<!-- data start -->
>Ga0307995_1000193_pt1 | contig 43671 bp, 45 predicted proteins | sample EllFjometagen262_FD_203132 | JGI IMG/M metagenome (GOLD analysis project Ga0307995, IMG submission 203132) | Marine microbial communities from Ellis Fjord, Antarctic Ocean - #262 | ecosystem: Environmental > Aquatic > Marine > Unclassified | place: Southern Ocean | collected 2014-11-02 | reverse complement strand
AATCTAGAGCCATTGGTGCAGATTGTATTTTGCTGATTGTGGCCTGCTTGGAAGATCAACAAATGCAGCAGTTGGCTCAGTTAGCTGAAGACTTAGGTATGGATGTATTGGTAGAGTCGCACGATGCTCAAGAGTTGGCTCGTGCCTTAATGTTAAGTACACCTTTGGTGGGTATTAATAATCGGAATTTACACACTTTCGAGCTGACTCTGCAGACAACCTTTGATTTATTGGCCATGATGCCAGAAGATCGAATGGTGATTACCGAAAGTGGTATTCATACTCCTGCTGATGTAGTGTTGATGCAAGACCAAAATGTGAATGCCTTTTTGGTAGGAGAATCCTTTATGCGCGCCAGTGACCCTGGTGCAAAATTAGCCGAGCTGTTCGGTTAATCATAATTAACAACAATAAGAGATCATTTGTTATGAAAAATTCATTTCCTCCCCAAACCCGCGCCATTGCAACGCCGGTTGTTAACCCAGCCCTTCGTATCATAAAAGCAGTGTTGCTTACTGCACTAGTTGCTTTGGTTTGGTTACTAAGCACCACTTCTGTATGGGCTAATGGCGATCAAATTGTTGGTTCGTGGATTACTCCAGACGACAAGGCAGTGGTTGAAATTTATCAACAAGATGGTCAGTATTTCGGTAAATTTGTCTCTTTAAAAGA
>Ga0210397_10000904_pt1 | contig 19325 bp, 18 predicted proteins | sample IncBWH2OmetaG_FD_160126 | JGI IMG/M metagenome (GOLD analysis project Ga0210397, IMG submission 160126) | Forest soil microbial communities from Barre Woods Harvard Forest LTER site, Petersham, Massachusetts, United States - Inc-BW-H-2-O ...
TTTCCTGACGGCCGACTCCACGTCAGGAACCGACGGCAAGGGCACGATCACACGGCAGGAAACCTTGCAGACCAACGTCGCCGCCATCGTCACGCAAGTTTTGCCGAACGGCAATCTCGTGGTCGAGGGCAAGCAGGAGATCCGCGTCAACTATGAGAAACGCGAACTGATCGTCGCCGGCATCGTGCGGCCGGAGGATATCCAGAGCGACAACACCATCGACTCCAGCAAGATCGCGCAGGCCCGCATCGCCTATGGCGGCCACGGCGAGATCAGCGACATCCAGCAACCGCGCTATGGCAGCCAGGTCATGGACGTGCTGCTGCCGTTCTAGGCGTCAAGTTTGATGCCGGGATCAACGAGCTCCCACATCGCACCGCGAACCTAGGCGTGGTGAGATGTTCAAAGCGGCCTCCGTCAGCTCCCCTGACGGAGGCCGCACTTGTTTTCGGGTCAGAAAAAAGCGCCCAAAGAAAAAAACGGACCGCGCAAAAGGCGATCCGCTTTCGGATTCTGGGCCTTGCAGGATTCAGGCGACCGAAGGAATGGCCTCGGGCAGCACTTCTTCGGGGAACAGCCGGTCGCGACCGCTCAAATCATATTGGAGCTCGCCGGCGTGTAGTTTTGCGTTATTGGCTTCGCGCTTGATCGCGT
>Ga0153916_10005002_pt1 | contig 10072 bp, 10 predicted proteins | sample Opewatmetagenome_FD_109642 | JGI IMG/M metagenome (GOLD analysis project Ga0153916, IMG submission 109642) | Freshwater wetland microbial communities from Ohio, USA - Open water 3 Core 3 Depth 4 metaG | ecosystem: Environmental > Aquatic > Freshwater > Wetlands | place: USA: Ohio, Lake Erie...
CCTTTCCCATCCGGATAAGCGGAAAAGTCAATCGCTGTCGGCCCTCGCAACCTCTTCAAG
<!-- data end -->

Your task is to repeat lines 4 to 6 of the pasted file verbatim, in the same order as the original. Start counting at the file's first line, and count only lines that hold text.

TTTCCTGACGGCCGACTCCACGTCAGGAACCGACGGCAAGGGCACGATCACACGGCAGGAAACCTTGCAGACCAACGTCGCCGCCATCGTCACGCAAGTTTTGCCGAACGGCAATCTCGTGGTCGAGGGCAAGCAGGAGATCCGCGTCAACTATGAGAAACGCGAACTGATCGTCGCCGGCATCGTGCGGCCGGAGGATATCCAGAGCGACAACACCATCGACTCCAGCAAGATCGCGCAGGCCCGCATCGCCTATGGCGGCCACGGCGAGATCAGCGACATCCAGCAACCGCGCTATGGCAGCCAGGTCATGGACGTGCTGCTGCCGTTCTAGGCGTCAAGTTTGATGCCGGGATCAACGAGCTCCCACATCGCACCGCGAACCTAGGCGTGGTGAGATGTTCAAAGCGGCCTCCGTCAGCTCCCCTGACGGAGGCCGCACTTGTTTTCGGGTCAGAAAAAAGCGCCCAAAGAAAAAAACGGACCGCGCAAAAGGCGATCCGCTTTCGGATTCTGGGCCTTGCAGGATTCAGGCGACCGAAGGAATGGCCTCGGGCAGCACTTCTTCGGGGAACAGCCGGTCGCGACCGCTCAAATCATATTGGAGCTCGCCGGCGTGTAGTTTTGCGTTATTGGCTTCGCGCTTGATCGCGT
>Ga0153916_10005002_pt1 | contig 10072 bp, 10 predicted proteins | sample Opewatmetagenome_FD_109642 | JGI IMG/M metagenome (GOLD analysis project Ga0153916, IMG submission 109642) | Freshwater wetland microbial communities from Ohio, USA - Open water 3 Core 3 Depth 4 metaG | ecosystem: Environmental > Aquatic > Freshwater > Wetlands | place: USA: Ohio, Lake Erie...
CCTTTCCCATCCGGATAAGCGGAAAAGTCAATCGCTGTCGGCCCTCGCAACCTCTTCAAG